March 6th, 2014 | George Washington University School of Public Health and Health Services | Eureka Alert
Drug companies spent $97.5 million marketing pharmaceuticals in the District of Columbia in 2012, with $30.5 million (31.3%) of that spending taking the form of payments and gifts to physicians, hospitals, and other healthcare providers, according to a report by researchers at the George Washington University School of Public Health and Health Services (SPHHS).
March 5th, 2014 | Maureen Morrison, E.J. Schultz | Ad Age
Government proposals to revamp food-nutrition labels and regulate junk-food marketing in schools were accompanied last week by a rare glimpse of good news about the nation’s weight woes: A new report showed a 43% drop in the obesity rate for 2-to-5-year-old children in the past decade.Continue Reading...
March 4th, 2014 | Charles Ornstein, Eric Sagara and Ryann Grochowski Jones | Boston Globel (ProPublica)
Some of the nationís largest pharmaceutical companies have slashed payments to health professionals for promotional speeches amid heightened public scrutiny of such spending, a ProPublica analysis shows. Eli Lilly and Co.ís payments to speakers dropped by 55 percent, from $47.9 million in 2011 to $21.6 million in 2012.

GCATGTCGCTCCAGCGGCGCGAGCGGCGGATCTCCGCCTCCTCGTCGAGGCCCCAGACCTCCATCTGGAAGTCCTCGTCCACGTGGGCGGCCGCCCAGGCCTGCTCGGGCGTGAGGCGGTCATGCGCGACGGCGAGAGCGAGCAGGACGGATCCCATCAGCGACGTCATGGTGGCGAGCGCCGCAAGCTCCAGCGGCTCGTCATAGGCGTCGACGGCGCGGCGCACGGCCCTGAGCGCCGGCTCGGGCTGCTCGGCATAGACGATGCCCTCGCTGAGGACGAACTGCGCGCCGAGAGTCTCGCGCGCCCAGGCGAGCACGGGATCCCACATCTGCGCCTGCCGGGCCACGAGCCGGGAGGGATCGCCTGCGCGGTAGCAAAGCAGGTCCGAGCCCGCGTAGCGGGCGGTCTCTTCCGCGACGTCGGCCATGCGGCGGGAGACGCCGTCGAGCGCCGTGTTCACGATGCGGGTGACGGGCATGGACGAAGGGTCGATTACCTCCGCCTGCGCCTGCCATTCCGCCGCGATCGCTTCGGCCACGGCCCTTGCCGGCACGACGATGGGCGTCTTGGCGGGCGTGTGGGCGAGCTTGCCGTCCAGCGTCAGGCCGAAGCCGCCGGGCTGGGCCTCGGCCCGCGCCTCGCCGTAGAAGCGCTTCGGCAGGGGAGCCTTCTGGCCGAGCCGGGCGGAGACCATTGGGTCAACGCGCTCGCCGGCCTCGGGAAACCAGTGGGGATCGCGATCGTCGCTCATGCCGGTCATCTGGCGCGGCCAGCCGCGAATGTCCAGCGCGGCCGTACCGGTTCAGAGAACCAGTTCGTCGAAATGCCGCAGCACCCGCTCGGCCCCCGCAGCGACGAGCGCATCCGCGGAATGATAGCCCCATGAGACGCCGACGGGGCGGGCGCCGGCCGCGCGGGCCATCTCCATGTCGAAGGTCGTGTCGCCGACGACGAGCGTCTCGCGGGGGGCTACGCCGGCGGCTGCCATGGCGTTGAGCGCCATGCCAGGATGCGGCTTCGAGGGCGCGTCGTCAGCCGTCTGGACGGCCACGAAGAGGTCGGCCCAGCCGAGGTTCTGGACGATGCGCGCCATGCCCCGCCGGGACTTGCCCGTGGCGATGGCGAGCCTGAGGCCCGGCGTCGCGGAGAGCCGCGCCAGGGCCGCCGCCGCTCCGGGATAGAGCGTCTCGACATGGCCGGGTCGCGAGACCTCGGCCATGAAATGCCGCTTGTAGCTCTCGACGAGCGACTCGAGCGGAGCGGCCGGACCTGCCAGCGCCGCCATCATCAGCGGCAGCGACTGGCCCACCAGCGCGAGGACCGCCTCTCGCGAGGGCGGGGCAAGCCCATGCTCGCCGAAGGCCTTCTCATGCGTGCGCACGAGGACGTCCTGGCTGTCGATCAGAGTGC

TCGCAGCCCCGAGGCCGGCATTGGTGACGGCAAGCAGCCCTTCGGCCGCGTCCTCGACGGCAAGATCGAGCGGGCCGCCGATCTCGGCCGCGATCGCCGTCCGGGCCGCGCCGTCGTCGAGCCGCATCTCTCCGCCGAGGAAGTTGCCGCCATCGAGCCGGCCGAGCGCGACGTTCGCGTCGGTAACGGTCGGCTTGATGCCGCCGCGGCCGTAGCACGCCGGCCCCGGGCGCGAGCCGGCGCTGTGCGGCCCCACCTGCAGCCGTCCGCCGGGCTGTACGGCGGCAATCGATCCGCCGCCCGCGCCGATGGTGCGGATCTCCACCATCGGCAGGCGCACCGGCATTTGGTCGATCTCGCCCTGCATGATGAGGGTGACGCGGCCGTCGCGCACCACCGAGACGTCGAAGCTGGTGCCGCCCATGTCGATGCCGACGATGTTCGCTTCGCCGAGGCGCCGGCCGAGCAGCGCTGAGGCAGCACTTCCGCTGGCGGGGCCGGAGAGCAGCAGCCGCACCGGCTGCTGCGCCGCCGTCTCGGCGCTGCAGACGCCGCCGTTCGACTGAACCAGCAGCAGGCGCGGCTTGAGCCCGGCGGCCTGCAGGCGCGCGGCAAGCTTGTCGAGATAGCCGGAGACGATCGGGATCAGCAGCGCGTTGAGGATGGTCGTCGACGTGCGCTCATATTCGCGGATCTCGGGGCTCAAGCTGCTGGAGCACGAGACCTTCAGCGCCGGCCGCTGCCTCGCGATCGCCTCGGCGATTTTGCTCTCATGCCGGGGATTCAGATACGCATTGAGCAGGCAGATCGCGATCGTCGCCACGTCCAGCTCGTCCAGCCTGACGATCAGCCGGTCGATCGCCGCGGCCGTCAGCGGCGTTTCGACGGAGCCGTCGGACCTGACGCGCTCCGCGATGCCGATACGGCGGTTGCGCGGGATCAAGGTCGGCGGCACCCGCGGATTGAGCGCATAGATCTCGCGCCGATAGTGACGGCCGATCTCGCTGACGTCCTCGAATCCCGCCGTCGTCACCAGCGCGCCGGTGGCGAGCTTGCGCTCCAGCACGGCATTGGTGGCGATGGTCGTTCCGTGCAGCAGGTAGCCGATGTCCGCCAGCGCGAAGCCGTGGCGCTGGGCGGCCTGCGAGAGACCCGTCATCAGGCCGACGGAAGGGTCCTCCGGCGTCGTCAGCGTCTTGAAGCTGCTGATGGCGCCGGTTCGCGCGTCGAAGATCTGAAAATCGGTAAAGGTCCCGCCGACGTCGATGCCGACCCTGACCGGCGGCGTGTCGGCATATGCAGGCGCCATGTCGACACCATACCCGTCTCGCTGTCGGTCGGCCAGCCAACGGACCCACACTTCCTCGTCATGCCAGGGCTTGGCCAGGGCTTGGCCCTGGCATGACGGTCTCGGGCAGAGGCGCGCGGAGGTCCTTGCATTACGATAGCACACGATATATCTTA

March 3rd, 2014 | Daniel Walmer | The Sentinel
Glance at the scoreboard in the Gene Evans Gymnasium of Carlisle Area High School’s McGowan Building, and youíll see both the current game score and an advertisement for the law firm Salzmann Hughes, PC. At the Cumberland Valley Natatorium, which hosts district swimming events, Metro Bank owns exclusive advertising rights for the next five years.
March 3rd, 2014 | NPR.org
Electronic cigarette makers are getting bold with their advertising, using provocative new print ads and on TV. But public health advocates say these images are luring kids to hook them on nicotine. The latest ad for blu eCigs, for example, which ran in the Sports Illustrated swimsuit edition, features an itsy bitsy bikini bottom emblazoned with the company name and includes the tagline “Slim. Charged. Ready to go.” You don’t see the model’s face. The frame is from pierced belly button to mid-thigh. It left Stan Glantz, a professor of medicine at the University of California, San Francisco, struggling for a delicate way to describe it.